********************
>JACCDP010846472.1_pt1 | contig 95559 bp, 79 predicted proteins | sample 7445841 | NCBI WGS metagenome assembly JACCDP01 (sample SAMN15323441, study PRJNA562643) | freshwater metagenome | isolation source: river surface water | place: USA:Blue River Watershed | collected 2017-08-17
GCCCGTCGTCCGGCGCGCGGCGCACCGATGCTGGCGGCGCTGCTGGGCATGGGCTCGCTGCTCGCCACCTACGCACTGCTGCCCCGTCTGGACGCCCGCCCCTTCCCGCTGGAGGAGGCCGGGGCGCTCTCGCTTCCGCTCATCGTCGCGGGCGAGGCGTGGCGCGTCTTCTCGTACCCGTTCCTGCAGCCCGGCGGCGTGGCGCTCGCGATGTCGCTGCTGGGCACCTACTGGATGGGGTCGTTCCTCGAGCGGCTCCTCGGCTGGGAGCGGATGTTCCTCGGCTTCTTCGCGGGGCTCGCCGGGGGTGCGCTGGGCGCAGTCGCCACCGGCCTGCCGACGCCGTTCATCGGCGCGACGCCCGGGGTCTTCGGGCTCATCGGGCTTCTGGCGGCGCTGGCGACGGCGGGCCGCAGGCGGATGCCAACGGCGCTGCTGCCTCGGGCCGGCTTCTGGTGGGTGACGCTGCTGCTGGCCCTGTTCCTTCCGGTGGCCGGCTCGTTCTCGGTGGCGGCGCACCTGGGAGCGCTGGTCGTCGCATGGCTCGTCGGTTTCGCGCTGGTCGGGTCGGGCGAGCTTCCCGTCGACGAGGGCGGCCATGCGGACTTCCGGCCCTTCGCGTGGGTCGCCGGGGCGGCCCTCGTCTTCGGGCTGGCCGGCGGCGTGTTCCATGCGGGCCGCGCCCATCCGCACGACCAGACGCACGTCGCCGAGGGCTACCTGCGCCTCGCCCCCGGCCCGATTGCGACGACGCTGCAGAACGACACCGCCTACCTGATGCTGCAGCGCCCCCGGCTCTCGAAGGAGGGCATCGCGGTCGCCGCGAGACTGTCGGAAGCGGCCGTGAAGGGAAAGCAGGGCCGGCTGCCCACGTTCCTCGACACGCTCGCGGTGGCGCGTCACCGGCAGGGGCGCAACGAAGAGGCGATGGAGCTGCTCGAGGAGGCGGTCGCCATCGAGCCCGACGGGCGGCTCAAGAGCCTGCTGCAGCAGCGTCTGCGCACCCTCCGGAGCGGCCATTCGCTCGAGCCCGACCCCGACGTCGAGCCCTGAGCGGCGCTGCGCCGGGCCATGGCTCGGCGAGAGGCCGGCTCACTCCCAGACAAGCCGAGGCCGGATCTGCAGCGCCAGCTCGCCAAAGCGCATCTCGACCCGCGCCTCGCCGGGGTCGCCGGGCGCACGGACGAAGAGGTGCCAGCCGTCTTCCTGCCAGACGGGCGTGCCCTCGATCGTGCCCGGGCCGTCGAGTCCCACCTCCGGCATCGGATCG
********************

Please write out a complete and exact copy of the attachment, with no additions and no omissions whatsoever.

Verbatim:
>JACCDP010846472.1_pt1 | contig 95559 bp, 79 predicted proteins | sample 7445841 | NCBI WGS metagenome assembly JACCDP01 (sample SAMN15323441, study PRJNA562643) | freshwater metagenome | isolation source: river surface water | place: USA:Blue River Watershed | collected 2017-08-17
GCCCGTCGTCCGGCGCGCGGCGCACCGATGCTGGCGGCGCTGCTGGGCATGGGCTCGCTGCTCGCCACCTACGCACTGCTGCCCCGTCTGGACGCCCGCCCCTTCCCGCTGGAGGAGGCCGGGGCGCTCTCGCTTCCGCTCATCGTCGCGGGCGAGGCGTGGCGCGTCTTCTCGTACCCGTTCCTGCAGCCCGGCGGCGTGGCGCTCGCGATGTCGCTGCTGGGCACCTACTGGATGGGGTCGTTCCTCGAGCGGCTCCTCGGCTGGGAGCGGATGTTCCTCGGCTTCTTCGCGGGGCTCGCCGGGGGTGCGCTGGGCGCAGTCGCCACCGGCCTGCCGACGCCGTTCATCGGCGCGACGCCCGGGGTCTTCGGGCTCATCGGGCTTCTGGCGGCGCTGGCGACGGCGGGCCGCAGGCGGATGCCAACGGCGCTGCTGCCTCGGGCCGGCTTCTGGTGGGTGACGCTGCTGCTGGCCCTGTTCCTTCCGGTGGCCGGCTCGTTCTCGGTGGCGGCGCACCTGGGAGCGCTGGTCGTCGCATGGCTCGTCGGTTTCGCGCTGGTCGGGTCGGGCGAGCTTCCCGTCGACGAGGGCGGCCATGCGGACTTCCGGCCCTTCGCGTGGGTCGCCGGGGCGGCCCTCGTCTTCGGGCTGGCCGGCGGCGTGTTCCATGCGGGCCGCGCCCATCCGCACGACCAGACGCACGTCGCCGAGGGCTACCTGCGCCTCGCCCCCGGCCCGATTGCGACGACGCTGCAGAACGACACCGCCTACCTGATGCTGCAGCGCCCCCGGCTCTCGAAGGAGGGCATCGCGGTCGCCGCGAGACTGTCGGAAGCGGCCGTGAAGGGAAAGCAGGGCCGGCTGCCCACGTTCCTCGACACGCTCGCGGTGGCGCGTCACCGGCAGGGGCGCAACGAAGAGGCGATGGAGCTGCTCGAGGAGGCGGTCGCCATCGAGCCCGACGGGCGGCTCAAGAGCCTGCTGCAGCAGCGTCTGCGCACCCTCCGGAGCGGCCATTCGCTCGAGCCCGACCCCGACGTCGAGCCCTGAGCGGCGCTGCGCCGGGCCATGGCTCGGCGAGAGGCCGGCTCACTCCCAGACAAGCCGAGGCCGGATCTGCAGCGCCAGCTCGCCAAAGCGCATCTCGACCCGCGCCTCGCCGGGGTCGCCGGGCGCACGGACGAAGAGGTGCCAGCCGTCTTCCTGCCAGACGGGCGTGCCCTCGATCGTGCCCGGGCCGTCGAGTCCCACCTCCGGCATCGGATCG